Look at the economies that have the highest rates of redistribution of wealth. These are mostly the economies of Europe. These are also the countries with the lowest growth rates. Coincidence? NOT!

Botany (anonymous profile)
April 15, 2014 at 5:50 p.m. (Suggest removal)

Botany. I assume you have the relevant figures for all of the European economies, including the effects on the quality of life of their populations. Please provide them.

pk (anonymous profile)
April 15, 2014 at 7:29 p.m. (Suggest removal)

Look at the economies that have the highest rates of redistribution of wealth. These are mostly the economies of Europe. These are also the countries with the lowest growth rates. Coincidence? NOT!

Botany (anonymous profile)
April 15, 2014 at 5:50 p.m.

Why do you want them to have lots of babies?

dolphinpod14 (anonymous profile)
April 15, 2014 at 8:36 p.m. (Suggest removal)

Botany (anonymous profile)
April 15, 2014 at 8:40 p.m. (Suggest removal)

Botany. Which numbers do you think prove what?

pk (anonymous profile)
April 15, 2014 at 9:09 p.m. (Suggest removal)

yes, Botany, your webref is enormous and unclear; can you answer pk? And Germany has an extremely healthy economy and it's in Europe.

DrDan (anonymous profile)
April 16, 2014 at 2:58 a.m. (Suggest removal)

I thought it was in Asia.

billclausen (anonymous profile)
April 16, 2014 at 4:08 a.m. (Suggest removal)


Botany. Which numbers do you think prove what?

pk (anonymous profile)
April 15, 2014 at 9:09 p.m.

Sir/Madam PK: The first five or so seconds of this video will answer your question.

http://www.youtube.com/watch?v=LVf5Cr...

dolphinpod14 (anonymous profile)
April 16, 2014 at 4:22 a.m. (Suggest removal)

Yes, for some reason, my link gets thrown back to the home page.

Try going to www.worldeconomics.com

Then go to economic indicators

Then go to global growth monitor

Please note the graph "Share of world Real GDP".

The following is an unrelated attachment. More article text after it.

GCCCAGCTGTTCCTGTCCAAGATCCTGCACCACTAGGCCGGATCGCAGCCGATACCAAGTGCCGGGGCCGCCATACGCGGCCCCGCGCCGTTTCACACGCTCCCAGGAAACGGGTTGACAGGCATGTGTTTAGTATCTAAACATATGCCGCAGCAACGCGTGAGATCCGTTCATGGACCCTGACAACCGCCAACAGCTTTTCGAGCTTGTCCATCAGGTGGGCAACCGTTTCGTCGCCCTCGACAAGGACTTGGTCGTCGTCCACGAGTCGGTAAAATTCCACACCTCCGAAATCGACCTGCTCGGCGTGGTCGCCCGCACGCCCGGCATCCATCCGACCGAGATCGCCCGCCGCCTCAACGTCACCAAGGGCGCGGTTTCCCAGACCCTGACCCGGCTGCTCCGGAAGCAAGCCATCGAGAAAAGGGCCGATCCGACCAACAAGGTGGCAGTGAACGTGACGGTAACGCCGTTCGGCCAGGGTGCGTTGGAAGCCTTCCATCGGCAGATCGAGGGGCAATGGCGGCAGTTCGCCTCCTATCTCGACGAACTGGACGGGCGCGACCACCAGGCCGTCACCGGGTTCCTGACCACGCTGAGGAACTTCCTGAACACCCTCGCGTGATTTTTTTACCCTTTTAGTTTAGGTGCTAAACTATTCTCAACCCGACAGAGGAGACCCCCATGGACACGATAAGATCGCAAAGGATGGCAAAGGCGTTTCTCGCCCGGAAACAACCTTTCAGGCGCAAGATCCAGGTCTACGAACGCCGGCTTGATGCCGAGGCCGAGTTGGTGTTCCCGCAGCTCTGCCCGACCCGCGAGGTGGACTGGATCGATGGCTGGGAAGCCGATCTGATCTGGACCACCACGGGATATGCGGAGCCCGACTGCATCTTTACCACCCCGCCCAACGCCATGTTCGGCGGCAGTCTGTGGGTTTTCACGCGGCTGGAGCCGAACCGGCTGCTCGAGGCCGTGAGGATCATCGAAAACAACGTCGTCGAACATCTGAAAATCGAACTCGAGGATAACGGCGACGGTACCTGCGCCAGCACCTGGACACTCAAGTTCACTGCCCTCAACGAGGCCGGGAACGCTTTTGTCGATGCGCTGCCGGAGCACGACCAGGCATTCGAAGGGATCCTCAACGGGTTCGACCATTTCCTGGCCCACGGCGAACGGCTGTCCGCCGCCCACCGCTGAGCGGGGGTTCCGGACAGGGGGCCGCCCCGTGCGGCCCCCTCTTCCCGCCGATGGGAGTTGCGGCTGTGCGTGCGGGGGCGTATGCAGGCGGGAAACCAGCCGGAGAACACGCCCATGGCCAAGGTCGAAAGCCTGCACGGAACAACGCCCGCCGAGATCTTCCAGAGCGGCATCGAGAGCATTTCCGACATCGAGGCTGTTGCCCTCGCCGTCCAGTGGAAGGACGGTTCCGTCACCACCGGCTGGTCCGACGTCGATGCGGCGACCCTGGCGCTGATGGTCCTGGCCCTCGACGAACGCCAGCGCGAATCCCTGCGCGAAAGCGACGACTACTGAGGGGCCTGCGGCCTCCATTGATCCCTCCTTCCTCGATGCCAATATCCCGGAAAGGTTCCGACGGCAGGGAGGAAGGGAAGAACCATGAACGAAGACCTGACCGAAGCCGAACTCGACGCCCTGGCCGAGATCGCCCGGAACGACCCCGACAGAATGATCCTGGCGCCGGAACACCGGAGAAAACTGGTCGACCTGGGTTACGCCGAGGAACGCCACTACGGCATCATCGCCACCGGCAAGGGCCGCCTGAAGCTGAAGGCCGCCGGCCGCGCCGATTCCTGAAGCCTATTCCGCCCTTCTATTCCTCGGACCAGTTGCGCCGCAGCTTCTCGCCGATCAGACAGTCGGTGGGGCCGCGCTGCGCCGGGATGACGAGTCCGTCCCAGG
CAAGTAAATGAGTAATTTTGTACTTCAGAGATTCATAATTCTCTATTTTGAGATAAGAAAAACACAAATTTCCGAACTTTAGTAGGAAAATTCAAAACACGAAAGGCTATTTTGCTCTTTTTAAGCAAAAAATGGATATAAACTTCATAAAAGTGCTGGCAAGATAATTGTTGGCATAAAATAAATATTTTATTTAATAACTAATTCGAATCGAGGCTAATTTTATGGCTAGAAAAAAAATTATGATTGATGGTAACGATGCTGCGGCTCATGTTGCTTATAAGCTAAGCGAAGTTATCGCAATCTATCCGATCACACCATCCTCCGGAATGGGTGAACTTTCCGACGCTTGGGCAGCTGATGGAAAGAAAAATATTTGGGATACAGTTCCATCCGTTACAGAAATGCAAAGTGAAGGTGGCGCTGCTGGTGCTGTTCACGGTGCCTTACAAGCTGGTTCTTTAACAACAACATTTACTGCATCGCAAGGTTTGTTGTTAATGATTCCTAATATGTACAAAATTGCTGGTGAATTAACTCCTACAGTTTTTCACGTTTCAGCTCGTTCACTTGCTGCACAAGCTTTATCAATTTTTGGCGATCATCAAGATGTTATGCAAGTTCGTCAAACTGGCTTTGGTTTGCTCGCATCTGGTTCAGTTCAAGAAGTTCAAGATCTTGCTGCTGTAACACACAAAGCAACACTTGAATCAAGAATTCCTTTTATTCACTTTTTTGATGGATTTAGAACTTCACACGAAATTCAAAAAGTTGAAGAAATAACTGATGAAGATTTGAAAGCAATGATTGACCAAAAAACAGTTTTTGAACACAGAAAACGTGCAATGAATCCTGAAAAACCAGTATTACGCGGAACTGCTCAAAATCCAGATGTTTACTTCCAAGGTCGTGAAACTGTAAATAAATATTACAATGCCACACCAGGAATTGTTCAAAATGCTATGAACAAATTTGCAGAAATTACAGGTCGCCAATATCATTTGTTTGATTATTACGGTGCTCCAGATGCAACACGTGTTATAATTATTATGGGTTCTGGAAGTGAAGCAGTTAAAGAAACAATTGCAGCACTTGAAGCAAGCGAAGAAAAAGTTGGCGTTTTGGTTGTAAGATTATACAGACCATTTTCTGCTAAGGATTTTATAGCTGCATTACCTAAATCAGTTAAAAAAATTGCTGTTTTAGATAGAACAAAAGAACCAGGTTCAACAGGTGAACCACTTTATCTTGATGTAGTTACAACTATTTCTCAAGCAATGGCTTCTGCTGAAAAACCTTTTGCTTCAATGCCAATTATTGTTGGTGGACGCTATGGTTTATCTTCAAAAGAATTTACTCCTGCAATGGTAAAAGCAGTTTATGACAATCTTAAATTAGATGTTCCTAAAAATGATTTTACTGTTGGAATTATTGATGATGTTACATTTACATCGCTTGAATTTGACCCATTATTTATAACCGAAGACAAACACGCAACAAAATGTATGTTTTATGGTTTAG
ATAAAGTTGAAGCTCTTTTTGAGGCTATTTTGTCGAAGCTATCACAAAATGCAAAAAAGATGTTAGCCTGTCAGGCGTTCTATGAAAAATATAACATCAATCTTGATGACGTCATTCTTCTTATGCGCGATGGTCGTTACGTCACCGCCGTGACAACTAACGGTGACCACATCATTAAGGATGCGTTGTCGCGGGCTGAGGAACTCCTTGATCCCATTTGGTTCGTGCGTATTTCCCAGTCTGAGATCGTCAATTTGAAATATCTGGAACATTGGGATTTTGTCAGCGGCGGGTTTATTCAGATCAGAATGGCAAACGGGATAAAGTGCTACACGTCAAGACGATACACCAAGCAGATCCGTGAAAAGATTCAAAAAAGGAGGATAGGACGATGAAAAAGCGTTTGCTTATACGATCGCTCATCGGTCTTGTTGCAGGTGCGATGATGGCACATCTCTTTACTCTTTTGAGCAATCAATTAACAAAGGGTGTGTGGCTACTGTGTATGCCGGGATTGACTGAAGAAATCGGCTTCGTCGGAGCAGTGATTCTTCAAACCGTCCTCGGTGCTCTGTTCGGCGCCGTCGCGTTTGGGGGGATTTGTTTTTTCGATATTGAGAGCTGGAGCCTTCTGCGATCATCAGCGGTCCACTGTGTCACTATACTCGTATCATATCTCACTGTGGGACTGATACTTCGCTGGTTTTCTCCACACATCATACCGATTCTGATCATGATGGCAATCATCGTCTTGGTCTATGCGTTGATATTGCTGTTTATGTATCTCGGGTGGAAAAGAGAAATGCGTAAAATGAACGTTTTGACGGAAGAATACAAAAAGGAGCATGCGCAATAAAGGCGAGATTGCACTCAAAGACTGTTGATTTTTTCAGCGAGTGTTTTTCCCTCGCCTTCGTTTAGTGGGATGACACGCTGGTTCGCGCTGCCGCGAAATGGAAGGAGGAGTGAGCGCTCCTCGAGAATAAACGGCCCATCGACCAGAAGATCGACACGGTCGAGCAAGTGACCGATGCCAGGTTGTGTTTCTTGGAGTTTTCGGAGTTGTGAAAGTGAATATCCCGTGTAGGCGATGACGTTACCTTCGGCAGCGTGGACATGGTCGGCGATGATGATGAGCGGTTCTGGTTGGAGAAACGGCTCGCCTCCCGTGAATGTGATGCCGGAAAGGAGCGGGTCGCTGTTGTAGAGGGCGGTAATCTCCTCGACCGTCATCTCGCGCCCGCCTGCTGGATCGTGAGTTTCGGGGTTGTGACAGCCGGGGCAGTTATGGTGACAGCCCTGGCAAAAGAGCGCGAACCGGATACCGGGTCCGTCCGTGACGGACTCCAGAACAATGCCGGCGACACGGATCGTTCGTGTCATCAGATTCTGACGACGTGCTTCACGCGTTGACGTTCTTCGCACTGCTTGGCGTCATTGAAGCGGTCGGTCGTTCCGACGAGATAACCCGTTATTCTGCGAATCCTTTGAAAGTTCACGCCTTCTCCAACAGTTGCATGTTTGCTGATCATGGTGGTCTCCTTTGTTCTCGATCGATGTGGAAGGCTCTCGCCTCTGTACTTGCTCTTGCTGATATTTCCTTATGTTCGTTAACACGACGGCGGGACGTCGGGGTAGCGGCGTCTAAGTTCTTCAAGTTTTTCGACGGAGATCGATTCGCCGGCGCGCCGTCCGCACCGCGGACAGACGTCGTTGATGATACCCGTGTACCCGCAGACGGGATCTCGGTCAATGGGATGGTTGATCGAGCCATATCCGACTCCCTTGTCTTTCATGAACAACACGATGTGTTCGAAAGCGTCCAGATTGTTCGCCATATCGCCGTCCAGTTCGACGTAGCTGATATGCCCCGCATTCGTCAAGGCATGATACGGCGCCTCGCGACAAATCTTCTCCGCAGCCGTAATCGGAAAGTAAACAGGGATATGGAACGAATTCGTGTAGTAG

In the last 50 years, Asia has the highest growth rates, the Americas second, and Europe is dead last.

And yes Dan, Germany is the one decent economy in Europe. The only problem is that Europe also has the highly dysfunctional economies of France, Spain, Italy, Greece, Ireland and Portugal. Most ot the rest of Europe is somewhere in between. If there ever is an example of a country that we don't want to follow the example of, France would have to be it.

Botany (anonymous profile)
April 16, 2014 at 7:27 a.m. (Suggest removal)

Botany.

Asia (and Africa) have had high growth rates since the 1960s. This says absolutely nothing about some supposed causal connection between the tax policies of the European nations, their economic growth, the well-being of its citizens, including access to health care, higher education, and economic opportunities, and in turn the effects of those on economic growth.

In addition, according to your reasoning, lowering the top tax rates should lead to greater economic growth. And yet it doesn't. http://www.businessinsider.com/study-...

Attributing the economic problems of some of the European nations to this one supposed cause while ignoring the multiple factors behind the financial crisis and deep worldwide recession is nonsense.

And your bashing of France in this context is based on what exactly?
http://krugman.blogs.nytimes.com/2013...

As to your general claim, well,
"There is, it turns out, a fair bit of variation among euro area countries in the amount of redistribution — and there is actually a positive correlation between redistribution and growth over the post-crisis period, significant at the 10 percent level."
http://krugman.blogs.nytimes.com/2014...

Finally,
"On average, across countries and over time, the things that governments have typically done to redistribute do not seem to have led to bad growth outcomes, unless they were extreme. And the resulting narrowing of inequality helped support faster and more durable growth, apart from ethical, political, or broader social considerations."
http://www.imf.org/external/pubs/ft/s...

pk (anonymous profile)
April 16, 2014 at 8:15 a.m. (Suggest removal)